by: T.E. Cowell

In the wake of an excruciating loss, a dash of empathy provides the inspiration to move on…


After his wife’s unexpected death, Ron found the house he’d spent the last decade-plus living in so unbearable that he put it on the market and moved into his shop. Not wanting to bring anything from the house with him, what with the memories of all the objects there being as sharp as knives, he bought what he’d need to survive at Costco: a mattress that was more like a futon than a mattress, an economy-size fridge, a toaster oven, and a microwave. He crammed his purchases into his Honda Element and drove the dozen blocks back toward the beach. He parked in the alleyway behind his shop to unload his new purchases into the back storage room. He managed to wrestle the futon-mattress up the ladder somehow and into the loft area. He got it between waist-high stacks of boogie boards and soft-top surfboards still in their clear plastic wrapping. There were some little bugs in the loft, Ron noticed, kind of termite-like. He stepped on a few, crushing them. The bugs disgusted him, but he deemed them harmless. They were a minor setback, nothing more. Next he set up the small fridge, toaster oven, and microwave in the shop’s bathroom. Then he drove his car into the tiny space he had for a garage. Home sweet home.

His first night in the shop, as if to add insult to injury, the Italian restaurant next door started playing “It’s Amore.” Ron started to cry. Curled up in the loft, on his new mattress, his body shook. Before his wife’s death, he hadn’t cried in years. But now it seemed like all he did.

In the morning, Ron walked to the nearby mini-mart to see if they had earplugs. They didn’t, but the next closest mini-mart did, a block over.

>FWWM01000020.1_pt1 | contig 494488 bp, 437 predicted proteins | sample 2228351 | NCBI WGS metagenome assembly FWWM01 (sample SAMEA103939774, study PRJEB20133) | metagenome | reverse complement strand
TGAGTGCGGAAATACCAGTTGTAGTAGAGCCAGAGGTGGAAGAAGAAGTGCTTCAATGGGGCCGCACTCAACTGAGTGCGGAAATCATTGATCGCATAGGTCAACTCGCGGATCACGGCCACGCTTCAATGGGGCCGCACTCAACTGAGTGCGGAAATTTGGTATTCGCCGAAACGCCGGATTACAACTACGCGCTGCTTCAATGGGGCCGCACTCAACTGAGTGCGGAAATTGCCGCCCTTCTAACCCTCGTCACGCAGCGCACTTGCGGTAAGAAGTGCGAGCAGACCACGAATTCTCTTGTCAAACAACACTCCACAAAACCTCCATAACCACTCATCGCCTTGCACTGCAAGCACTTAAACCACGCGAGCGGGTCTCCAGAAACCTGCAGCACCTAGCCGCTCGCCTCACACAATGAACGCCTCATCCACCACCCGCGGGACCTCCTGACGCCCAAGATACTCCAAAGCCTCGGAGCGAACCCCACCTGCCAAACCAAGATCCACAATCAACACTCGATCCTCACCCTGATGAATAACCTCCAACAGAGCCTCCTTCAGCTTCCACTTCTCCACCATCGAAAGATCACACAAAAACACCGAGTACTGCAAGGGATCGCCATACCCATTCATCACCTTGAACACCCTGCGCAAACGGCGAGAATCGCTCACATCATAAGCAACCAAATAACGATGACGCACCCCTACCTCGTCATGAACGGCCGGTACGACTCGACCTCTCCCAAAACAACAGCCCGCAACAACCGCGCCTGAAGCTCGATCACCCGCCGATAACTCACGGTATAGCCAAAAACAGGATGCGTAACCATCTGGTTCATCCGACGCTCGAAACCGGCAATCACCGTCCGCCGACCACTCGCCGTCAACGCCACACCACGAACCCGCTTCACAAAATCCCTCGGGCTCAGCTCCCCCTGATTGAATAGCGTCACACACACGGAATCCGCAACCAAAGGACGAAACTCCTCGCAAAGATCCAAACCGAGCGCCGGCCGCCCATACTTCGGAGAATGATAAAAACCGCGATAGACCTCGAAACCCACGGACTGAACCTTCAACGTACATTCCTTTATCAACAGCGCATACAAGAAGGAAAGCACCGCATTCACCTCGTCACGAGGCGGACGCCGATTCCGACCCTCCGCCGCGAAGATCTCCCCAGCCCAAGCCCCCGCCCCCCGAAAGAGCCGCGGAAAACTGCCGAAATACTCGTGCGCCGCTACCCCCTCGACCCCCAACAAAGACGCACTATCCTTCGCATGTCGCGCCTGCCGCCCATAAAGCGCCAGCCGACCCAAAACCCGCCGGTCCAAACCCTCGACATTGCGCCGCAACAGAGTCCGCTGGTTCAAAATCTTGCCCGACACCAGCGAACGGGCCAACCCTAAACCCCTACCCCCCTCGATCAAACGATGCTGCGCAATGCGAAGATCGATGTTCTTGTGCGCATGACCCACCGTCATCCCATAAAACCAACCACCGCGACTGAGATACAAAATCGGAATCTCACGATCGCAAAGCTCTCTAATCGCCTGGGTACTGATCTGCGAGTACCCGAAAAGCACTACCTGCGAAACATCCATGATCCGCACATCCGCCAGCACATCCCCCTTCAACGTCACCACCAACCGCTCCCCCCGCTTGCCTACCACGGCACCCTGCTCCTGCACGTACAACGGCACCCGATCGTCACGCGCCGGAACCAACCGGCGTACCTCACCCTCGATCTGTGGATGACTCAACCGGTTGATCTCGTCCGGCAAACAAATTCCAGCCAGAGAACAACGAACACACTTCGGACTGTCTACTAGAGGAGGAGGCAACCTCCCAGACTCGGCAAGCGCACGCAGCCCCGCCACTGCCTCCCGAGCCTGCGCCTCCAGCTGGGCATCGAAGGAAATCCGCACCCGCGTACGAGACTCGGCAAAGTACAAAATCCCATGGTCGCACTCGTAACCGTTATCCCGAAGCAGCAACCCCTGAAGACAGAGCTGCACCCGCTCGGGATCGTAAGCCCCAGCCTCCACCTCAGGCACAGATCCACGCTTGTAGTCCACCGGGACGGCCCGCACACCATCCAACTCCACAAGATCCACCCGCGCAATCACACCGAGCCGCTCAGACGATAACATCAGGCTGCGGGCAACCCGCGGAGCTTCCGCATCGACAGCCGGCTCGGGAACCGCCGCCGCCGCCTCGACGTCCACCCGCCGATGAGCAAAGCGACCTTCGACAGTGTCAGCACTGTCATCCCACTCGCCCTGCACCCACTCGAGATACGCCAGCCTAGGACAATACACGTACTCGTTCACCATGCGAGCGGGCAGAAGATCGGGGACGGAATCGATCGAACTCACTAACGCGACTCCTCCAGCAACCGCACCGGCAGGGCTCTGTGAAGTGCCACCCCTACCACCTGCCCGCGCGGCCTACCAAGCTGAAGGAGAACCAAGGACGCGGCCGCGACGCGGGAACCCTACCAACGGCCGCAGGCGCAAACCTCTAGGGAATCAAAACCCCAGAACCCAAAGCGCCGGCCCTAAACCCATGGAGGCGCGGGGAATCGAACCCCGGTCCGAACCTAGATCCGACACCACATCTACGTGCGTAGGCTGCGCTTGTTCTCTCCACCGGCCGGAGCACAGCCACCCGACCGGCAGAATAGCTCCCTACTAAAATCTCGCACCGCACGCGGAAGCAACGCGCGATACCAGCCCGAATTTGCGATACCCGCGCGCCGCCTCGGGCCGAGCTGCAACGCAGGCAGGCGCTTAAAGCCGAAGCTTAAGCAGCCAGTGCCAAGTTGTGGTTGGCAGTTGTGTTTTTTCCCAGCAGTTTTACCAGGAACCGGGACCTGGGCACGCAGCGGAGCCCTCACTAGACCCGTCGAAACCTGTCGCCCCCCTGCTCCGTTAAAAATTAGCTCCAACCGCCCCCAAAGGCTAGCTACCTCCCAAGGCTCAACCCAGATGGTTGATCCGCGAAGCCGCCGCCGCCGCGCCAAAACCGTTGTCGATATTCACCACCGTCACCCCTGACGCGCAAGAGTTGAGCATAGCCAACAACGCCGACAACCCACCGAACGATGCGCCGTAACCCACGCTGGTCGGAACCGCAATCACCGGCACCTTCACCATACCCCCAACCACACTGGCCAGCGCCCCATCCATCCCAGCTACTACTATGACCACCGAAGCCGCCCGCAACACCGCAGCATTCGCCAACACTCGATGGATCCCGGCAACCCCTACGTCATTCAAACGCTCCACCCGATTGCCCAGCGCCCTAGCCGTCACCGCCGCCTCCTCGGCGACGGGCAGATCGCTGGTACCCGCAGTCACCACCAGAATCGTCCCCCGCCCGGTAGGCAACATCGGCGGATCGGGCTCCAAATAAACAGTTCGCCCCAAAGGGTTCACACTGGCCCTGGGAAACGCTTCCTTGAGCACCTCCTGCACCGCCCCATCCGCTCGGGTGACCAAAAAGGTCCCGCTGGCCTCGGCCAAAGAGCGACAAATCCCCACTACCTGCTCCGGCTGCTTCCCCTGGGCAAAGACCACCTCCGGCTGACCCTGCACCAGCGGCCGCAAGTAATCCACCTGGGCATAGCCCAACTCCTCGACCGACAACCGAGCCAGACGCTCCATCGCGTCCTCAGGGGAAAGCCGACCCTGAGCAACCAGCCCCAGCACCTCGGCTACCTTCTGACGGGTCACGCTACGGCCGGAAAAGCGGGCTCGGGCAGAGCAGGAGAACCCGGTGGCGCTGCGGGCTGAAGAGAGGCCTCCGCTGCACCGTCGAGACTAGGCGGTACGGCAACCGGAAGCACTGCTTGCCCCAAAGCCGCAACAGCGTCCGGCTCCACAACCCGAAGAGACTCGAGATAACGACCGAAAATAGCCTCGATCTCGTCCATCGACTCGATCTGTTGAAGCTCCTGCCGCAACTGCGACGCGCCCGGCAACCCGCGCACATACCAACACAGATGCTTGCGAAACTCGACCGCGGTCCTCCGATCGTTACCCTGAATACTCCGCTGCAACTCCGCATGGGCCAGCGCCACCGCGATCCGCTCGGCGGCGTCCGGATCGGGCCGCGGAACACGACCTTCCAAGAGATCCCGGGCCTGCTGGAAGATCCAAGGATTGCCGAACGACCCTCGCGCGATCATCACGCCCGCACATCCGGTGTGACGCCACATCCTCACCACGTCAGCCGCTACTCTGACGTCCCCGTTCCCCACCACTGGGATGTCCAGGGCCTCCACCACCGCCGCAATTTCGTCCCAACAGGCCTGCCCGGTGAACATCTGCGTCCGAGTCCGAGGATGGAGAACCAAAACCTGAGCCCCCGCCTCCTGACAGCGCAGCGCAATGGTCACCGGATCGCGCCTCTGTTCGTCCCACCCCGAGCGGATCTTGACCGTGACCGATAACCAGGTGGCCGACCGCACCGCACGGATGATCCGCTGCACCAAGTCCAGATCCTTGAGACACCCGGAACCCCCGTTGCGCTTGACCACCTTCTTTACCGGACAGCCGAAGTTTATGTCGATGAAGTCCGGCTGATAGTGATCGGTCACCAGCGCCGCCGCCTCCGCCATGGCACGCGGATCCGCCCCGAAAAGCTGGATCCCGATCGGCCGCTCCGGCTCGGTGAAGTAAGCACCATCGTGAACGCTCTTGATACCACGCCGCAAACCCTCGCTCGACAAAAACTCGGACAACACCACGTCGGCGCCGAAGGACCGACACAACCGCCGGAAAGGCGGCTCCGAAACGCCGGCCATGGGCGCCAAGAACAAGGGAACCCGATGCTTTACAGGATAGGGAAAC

Ron’s loyal customers, the regulars, all came into the shop to offer their condolences. They were surfers, most of them, in their thirties, forties, and a few in their fifties. A lot of them were married. Some had kids. None of them had been through what Ron was going through. Ron thanked them all for saying their pieces. “Thanks,” he said. “Thanks. Thanks.” Then he bowed his head like a priest. “If there’s anything you need, I’m here for you,” they said. Some of them went in for a hug, thinking a hug was something Ron needed, but most weren’t so bold, and would keep their hands at their sides. A few patted his shoulder. Ron didn’t know how to react to the attention. He tried to smile. He’d nod. “Thanks,” he’d say again. He was afraid he might start crying at any moment, just break down, which he thought would embarrass not just himself but his customers too. He didn’t want that. His customers brought good business. They kept the shop going. Ron was afraid that if he embarrassed them they’d go to another surf shop. This was southern California where surf shops were a dime a dozen. But Ron’s was family-run. It was unique in that sense. A lot of the surf shops didn’t have the cozy feel his did. Except, now that his wife was no more, it wasn’t exactly family-run. Ron’s wife used to work mornings and he’d work afternoons. He didn’t have a family. No kids to speak of. All Ron had was the shop, which he’d inherited from his dad, who’d been something of a real estate mogul back in the day, and who’d died a few years ago from a stroke.